Generally, North India is much more patriarchal. And attitudes that diminish women's rights become solidified in middle class culture, especially as new wealth is created. The price of land is going up, but the value of girls is going down. In posh, rich South Delhi, the sex ratio is around 880 girls to every 1000 boys. There are 35 million girls and women killed in India, through feticide, starvation, neglect, dowry deaths and so on. In fact, the best pro-women figures are in tribal majority states. Uneducated people are not killing their daughters.
Do Indian men not get enough sex?
Rape is not about sex; it’s about power, anger, and violence. No one on that bus enjoyed his erection. What is there in their lives? That’s why they are angry. Violent masculinity is glorified in films. Powerful men will have consensual sex. Powerless men will not have it. They watch movies and see actresses like Kareena Kapoor. She titillates and agitates them. They think Kareena liked it in the film, why won’t the girl on the road like the same? Women can only sell sex under patriarchy.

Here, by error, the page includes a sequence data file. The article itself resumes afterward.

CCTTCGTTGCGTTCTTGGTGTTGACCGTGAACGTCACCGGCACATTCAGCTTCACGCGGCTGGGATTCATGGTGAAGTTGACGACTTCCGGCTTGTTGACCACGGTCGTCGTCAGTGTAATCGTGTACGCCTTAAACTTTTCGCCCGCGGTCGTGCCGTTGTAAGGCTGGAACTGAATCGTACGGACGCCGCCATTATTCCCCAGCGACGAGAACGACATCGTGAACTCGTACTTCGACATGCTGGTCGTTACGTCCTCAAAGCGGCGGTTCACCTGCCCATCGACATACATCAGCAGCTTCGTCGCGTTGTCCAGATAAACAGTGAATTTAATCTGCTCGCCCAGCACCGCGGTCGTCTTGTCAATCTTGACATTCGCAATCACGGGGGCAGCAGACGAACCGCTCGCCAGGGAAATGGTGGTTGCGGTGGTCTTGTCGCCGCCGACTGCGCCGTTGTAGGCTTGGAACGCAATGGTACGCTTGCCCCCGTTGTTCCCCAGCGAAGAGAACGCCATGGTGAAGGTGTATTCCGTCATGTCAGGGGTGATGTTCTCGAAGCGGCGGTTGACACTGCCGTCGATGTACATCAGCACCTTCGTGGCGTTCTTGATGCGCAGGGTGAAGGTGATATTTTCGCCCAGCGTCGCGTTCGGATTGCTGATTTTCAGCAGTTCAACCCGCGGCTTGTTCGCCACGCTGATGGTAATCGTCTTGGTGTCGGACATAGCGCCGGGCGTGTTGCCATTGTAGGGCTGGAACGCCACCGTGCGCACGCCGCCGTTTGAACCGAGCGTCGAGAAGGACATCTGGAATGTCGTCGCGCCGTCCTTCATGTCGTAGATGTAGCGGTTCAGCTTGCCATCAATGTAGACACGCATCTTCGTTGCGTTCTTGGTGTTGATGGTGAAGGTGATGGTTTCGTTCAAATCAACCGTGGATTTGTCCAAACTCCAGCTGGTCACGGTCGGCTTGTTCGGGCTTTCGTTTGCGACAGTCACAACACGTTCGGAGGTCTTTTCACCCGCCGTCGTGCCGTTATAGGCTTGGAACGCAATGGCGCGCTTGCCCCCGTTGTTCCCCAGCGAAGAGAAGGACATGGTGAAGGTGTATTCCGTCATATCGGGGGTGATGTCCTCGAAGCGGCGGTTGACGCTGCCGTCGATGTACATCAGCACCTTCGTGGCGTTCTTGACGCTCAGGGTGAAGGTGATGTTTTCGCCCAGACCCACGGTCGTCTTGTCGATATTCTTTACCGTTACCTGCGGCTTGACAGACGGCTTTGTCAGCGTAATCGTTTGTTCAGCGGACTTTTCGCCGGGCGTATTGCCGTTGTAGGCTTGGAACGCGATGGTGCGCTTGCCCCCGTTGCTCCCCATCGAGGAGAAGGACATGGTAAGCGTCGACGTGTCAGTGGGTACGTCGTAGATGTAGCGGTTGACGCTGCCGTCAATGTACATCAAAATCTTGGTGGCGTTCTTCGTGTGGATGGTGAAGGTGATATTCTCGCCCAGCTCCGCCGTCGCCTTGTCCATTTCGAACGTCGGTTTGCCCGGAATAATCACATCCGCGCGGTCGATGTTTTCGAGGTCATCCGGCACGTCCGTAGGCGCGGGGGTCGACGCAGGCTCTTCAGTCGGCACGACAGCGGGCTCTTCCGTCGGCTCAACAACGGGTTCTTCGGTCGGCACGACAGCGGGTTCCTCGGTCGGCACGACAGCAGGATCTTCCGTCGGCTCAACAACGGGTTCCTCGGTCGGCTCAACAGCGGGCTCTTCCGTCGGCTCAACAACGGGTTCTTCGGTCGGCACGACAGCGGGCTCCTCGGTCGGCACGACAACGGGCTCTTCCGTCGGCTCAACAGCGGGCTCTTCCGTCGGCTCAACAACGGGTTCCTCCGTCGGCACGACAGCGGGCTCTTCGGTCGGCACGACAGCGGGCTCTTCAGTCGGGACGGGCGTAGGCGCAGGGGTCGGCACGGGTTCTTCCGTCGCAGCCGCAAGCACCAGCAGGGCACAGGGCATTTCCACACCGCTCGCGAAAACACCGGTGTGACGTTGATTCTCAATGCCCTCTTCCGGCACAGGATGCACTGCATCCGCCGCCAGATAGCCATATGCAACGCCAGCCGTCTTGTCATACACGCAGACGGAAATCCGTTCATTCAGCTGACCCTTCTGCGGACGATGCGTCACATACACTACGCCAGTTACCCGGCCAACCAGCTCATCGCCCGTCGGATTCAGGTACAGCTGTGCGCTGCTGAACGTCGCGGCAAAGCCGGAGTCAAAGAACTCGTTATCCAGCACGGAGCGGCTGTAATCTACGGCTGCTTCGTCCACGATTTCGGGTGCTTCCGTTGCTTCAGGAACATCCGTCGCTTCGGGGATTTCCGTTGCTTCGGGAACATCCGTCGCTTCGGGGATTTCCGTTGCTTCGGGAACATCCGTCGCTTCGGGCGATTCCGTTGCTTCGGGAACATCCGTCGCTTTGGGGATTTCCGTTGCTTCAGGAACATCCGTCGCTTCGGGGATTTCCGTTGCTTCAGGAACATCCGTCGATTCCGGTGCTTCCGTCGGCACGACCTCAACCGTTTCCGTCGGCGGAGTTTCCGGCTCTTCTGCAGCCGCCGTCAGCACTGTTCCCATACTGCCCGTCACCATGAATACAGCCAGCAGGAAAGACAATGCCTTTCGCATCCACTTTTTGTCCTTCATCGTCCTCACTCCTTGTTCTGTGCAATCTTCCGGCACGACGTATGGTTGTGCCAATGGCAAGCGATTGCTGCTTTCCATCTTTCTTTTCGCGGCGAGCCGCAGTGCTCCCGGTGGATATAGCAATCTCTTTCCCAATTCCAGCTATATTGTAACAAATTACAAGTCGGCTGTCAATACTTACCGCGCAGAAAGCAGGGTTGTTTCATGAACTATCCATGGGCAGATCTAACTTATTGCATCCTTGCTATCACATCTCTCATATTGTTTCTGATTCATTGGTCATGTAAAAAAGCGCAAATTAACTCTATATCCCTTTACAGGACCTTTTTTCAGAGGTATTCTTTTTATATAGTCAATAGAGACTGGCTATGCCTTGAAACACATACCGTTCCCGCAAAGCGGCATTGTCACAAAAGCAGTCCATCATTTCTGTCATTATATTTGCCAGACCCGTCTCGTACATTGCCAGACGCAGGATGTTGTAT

Will the protests change anything?
Hopefully the impunity that many rapists find will no longer exist. But it's just a start. We need a cultural tsunami. Indian laws are among the best in the world, but they’re not implemented. We have to change thinking. Take little boys. They’re not born rapists. But within 12 years, the neighbourhood, family, Bollywood are all telling him, “You have a penis, you can do it, baby!” We are producing rapists like a factory. We need to stop that factory.
What is your opinion on the government’s promises to fix things?
Every new iteration of the Indian government has been trying. There are procedures. I believe in democracy. We have made progress, but there are still some corrupt practices. The rape factory is working overtime.
Follow Meenakshi on Twitter: @ReddyMadhavan